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will be revered, beloved, and adored. No apparitions, or ghosts of insurrection will haunt his troubled imagination, any more than conscience has power of conjuring up in the bosom of innocence her horrid and agonizing images. But when a king has ruled his people with a rod of iron, when he has treated them, not as human beings, but as vile reptiles, made to crawl upon the earth, to be crushed and trampled upon for his barbarous and wanton diversion-when his hands have been polluted with the blood of thousands, whom he has driven into the field of battle, where the unhappy and disgraceful contest was neither necessary, or just, and success could not be obtained -_a king of this black description is naturally induced to take away the rights of his subjects, and to weaken their strength, left in the feelings of insulted nature and humanity, they should rise against their odious oppreffor, and bring him to that punishment, to which his crimes point, and instigate the oppreffed. To such a king no privilege of the subject can be half so dreadful, or awaken in his fufpicious heart greater jealousy and alarm, than the privilege of communicating opinion, and baring to the face of day-TRUTH.

For every attack then on this invaluable liberty, the guardian of every other liberty, let us ever be prepared to make a strong and a successful opposition. Let us never listen to the plea of the necessity of checking the malignant increase of libel, and of suppressing fedition, but as a dangerous stratagem, and a shallow artifice, to delude us into the horrid situation of becoming acceffaries to our slavery, and placing a dagger at the bosom of every right and blessing which have been transmitted to us by our ancestors.--I dread every encroachment of this description on a nation's happiness.--Where acts of this violent nature are had recourse to, all cannot be well every where. There must be in some quarter of public administration, something bad, profligate, and corrupt. For, is the Constitution of England, that beautiful and wife fabric, raised and constructed equally for the happiness of all, as its panegyrists tell us--and does it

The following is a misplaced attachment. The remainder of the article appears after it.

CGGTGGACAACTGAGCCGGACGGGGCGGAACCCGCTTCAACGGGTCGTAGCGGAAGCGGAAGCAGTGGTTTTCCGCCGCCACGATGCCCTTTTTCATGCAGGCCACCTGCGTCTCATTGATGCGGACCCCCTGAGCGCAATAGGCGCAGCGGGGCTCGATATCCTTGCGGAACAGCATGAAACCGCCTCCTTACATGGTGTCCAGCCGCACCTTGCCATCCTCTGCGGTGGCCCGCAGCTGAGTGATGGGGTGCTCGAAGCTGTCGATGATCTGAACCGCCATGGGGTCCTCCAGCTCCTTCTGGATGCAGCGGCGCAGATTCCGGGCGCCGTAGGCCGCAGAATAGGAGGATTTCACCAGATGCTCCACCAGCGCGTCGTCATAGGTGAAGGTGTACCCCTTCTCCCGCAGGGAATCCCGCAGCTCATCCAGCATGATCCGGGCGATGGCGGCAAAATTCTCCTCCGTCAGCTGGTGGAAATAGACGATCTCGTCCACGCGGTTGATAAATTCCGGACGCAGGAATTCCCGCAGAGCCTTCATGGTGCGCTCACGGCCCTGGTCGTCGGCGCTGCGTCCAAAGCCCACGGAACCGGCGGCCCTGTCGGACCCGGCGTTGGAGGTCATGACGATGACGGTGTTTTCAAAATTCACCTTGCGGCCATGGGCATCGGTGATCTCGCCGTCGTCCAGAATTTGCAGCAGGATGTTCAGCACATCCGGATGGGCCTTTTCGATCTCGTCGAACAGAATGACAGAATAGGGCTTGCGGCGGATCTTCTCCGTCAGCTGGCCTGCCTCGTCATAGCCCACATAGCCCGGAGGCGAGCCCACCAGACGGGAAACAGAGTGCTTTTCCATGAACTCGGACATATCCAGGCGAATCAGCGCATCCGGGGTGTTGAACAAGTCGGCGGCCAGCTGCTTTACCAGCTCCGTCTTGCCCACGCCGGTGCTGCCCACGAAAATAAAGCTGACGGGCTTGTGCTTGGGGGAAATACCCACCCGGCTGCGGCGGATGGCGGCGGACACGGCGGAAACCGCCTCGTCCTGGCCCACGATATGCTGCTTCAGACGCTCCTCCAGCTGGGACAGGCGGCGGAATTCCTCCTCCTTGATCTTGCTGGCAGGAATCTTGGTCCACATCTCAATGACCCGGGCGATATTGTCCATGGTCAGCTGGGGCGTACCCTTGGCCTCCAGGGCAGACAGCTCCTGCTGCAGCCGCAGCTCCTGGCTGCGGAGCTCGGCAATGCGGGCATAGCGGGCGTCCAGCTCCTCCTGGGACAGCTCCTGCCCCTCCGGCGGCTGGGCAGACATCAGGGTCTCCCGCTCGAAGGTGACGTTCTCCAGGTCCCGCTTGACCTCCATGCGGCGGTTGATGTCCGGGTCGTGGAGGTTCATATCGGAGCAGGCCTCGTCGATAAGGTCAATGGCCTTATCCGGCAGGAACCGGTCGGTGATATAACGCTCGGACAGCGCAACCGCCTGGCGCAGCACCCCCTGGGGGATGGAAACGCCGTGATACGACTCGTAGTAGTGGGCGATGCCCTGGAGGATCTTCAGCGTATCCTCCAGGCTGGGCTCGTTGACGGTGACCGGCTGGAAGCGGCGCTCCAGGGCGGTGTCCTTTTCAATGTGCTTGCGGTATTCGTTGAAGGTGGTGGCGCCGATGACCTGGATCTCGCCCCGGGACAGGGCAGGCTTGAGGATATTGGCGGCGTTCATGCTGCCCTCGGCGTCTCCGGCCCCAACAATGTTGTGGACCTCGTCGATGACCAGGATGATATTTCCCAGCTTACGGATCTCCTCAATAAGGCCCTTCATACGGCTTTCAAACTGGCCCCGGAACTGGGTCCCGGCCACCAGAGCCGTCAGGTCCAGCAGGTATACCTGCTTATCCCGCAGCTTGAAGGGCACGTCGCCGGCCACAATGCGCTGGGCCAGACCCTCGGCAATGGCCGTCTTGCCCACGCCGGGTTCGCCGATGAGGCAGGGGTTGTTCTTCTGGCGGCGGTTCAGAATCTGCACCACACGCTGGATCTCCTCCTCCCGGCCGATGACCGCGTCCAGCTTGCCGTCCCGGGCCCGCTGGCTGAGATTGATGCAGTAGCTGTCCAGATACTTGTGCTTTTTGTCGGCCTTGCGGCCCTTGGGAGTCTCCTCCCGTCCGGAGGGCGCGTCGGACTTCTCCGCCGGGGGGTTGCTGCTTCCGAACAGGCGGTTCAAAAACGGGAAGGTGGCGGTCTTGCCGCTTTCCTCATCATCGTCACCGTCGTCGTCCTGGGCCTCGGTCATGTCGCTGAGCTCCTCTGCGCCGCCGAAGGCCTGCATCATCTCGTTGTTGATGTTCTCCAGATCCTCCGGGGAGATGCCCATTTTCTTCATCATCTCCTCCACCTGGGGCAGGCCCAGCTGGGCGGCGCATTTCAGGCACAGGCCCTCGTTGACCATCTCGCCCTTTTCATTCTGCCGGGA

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anticipate its ruin, and overthrow, in the petty afsaults of an insignificant libeller? Does it hold out to every individual of the community the means of comfort, and an equal protection of rights---does it shelter them from oppression, and Thield them from arbitrary impofition-does it defend their lives, and all the subject values and reveres--and has such a frame of government, tempered with so much justice and benevolence (a frame of government of such merciful operations !) aught to dread from the ribaldry, or the licentious calumnies, of an obscure, and an unknown, individual ? No. No. A people, who are sensible that they are happy and free, will never thus madly be deluded into a belief that they are oppressed. They will never persuade themselves that their governors are tyrants. Such is not the depravity of the human intellect. A people are always grateful for the protection they receive at the hands of their king. They love that king, and reverence him with an almost degraded, and servile loyalty. But the detection of falfhood has ever been with tyrants an offence of a very foul complexion: for it is their interest to keep their subjects in a state of mental darkness. Ignorance is the most dreadful weapon that can be wielded against the liberties of any country. It makes the people abject, cowardly, and patient of every injury and oppref

and it inspires into their bofoms a propensity of acquiefcing tamely and submissively in every abuse of authority, and every violation of that high and sacred trust, which they have reposed in their sovereign. It debilitates and corrupts the human faculties, and it invests the most tyrannical and bloody dominion with the majesty of the divine Being himself. It is the contagion of this calamitous disorder, which turns the milk of human kindness into the bitterest gall, and it is this, which drives man to become the tool of ambition, and instigates him to become the plunderer, and the murderer of his race. And I here call the attention of the reader to a contemplation of the horrors of war! And I direct his meditations to the wretched and degraded life of a soldier ! ----But the consideration of these me